The moment made all the more powerful by virtue of its context and their expectations- it changed my world by virtue of being in it. Amongst the tired surrounds of a town centre such beauty, such magic and whimsy was not expected. It was the combination of what is and what might be that was so powerful. The familiar and the fantastical, the ordinary and the unex
pected. The magic and the real.

From that moment on I was increasingly aware of a changing ambition, not just as I say of scale but of relevance, of impact.

Beyond the Front Line was a show Slung Low made in 2009 in association with the Lowry Theatre and the University of Salford


The audience arrived at the Lowry theatre for a play. They were then accompanied by a young, smartly dressed soldier to a small Army briefing tent that was outside the main foyer of the building. They were told to sit down and wait. There were no windows in this tent and the outside couldn’t be seen. The lights went out.

When the lights came back on again there stood an officer, who explained the following facts; the terrorist threat had become so serious that the British Army had been deployed in strategically important positions throughout the UK- The Lowry plaza being one of those positions. Some residents had complained that the army had been a bit heavy handed about it all so this officer was keen to welcome the UN inspectors (that is to say the audience) who would investigate whether this was the case. The audience/inspectors would now be given a complete tour of the facility. 

The speech lasted maybe 7 minutes. When the audience were led outside the tent the world had changed. Now spread over the plaza were 60 soldiers- armed and in full combat gear.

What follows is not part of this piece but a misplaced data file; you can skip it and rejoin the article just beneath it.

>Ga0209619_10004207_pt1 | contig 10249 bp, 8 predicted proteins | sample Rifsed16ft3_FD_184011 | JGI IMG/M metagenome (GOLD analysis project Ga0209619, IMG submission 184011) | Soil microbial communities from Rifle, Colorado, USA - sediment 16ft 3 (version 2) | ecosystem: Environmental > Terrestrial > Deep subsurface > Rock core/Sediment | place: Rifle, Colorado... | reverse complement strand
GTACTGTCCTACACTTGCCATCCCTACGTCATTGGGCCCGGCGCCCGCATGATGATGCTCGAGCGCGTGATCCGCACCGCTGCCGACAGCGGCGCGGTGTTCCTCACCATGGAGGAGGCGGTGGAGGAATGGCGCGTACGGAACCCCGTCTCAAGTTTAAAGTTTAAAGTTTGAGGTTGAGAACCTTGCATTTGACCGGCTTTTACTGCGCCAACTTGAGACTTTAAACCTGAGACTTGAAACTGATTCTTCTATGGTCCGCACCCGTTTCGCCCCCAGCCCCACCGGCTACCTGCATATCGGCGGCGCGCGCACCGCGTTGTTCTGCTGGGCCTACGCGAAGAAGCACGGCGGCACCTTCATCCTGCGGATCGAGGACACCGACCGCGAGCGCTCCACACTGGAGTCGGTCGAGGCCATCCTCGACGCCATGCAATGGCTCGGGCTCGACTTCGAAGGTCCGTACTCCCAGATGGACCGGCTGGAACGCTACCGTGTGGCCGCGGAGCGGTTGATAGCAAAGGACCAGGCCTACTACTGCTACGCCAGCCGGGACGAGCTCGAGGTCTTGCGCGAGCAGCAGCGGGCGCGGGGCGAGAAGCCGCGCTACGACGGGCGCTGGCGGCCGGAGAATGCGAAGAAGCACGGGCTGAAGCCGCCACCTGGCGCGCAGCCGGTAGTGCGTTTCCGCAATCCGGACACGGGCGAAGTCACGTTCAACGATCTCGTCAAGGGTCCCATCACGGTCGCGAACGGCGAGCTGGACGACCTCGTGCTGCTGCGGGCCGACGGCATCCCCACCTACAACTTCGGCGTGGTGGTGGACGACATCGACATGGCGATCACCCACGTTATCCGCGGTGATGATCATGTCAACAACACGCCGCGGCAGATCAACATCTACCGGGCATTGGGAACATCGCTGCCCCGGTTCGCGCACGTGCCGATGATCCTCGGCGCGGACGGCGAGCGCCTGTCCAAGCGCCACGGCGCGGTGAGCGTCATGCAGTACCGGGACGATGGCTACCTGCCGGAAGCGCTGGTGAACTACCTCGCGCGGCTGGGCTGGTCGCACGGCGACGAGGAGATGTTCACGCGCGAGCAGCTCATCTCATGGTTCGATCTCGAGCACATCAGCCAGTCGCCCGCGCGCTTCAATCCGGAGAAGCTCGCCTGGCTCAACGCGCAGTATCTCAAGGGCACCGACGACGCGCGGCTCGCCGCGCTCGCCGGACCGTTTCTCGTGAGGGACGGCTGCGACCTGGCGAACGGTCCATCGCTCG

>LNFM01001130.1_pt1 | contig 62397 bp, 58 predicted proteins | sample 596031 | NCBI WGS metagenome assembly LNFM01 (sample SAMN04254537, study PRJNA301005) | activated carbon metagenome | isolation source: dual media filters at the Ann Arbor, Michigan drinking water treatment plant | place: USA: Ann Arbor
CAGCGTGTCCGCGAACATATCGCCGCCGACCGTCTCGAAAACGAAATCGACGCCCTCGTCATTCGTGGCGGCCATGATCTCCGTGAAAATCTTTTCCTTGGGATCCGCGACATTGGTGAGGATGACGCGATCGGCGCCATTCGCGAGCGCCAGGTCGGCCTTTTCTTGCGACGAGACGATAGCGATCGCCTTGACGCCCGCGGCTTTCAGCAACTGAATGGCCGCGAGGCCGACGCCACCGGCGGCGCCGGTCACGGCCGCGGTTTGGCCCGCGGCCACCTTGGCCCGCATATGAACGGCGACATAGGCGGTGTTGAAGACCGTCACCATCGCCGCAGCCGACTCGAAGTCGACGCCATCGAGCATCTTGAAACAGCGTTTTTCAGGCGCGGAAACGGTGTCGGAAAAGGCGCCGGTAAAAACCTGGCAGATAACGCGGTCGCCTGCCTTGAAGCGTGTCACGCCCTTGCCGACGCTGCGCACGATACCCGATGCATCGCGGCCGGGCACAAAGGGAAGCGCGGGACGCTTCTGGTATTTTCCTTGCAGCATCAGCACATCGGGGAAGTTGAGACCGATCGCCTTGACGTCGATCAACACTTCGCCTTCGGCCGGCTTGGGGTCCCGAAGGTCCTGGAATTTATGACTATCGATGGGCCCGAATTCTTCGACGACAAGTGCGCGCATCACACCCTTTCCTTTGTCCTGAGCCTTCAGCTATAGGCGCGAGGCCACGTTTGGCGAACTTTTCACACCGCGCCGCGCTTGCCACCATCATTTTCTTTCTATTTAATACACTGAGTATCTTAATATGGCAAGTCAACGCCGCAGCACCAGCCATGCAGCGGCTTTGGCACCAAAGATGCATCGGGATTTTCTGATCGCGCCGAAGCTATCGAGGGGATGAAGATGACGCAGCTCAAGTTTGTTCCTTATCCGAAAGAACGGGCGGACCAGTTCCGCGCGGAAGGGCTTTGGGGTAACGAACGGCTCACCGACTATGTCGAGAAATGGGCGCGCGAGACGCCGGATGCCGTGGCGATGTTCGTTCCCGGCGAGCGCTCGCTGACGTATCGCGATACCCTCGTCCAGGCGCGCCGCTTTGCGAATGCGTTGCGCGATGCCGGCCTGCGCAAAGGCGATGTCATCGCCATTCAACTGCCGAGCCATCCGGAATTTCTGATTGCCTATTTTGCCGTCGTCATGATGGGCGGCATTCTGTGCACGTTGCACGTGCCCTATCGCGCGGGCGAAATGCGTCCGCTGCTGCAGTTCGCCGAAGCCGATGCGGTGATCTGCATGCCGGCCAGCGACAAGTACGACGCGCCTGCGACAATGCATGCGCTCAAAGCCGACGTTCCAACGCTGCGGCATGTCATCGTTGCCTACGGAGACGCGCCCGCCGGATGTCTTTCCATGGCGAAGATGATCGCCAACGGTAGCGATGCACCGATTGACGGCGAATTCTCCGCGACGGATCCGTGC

There was a young soldier carrying an SA80 rifle standing in front of Cafe Rouge.  There was a soldier framed up in the window of Costa Coffee holding a machine gun. 


Sand bag placements. Ordinary people being asked for their papers by serious looking soldiers carrying serious looking guns.

The audience were led around the plaza, each section of the defences explained to them. Just at the point when all this was really becoming a little bit too much there was an explosion.


An 11 litre diesel explosion, wonderfully performed by Doug Nicholson, went off in front of the audience. Soldiers threw themselves to the floor, others ran towards the explosion.

Just for a second- a beat of total suspension of disbelief- the world changed again. What was possible- certainly if you were used to seeing shows at the Lowry- from a piece of theatre had just been ever so slightly shifted by the willingness to blow up 11 litres of diesel in a public space.

The audience were told that they would be moved quickly to a place of safety and they were then loaded in to the back of one of four army trucks.

Inside the trucks it was pitch black, quiet and you could not see outside.

Light slowly faded up and in each of the trucks was discovered a single soldier. Different actors, speaking different words.

But they all shared the same central facts- they were a soldier, they were injured, they would die in 20 minutes, they had their own story to tell, the audience would arrive at the safety point only once it was finished.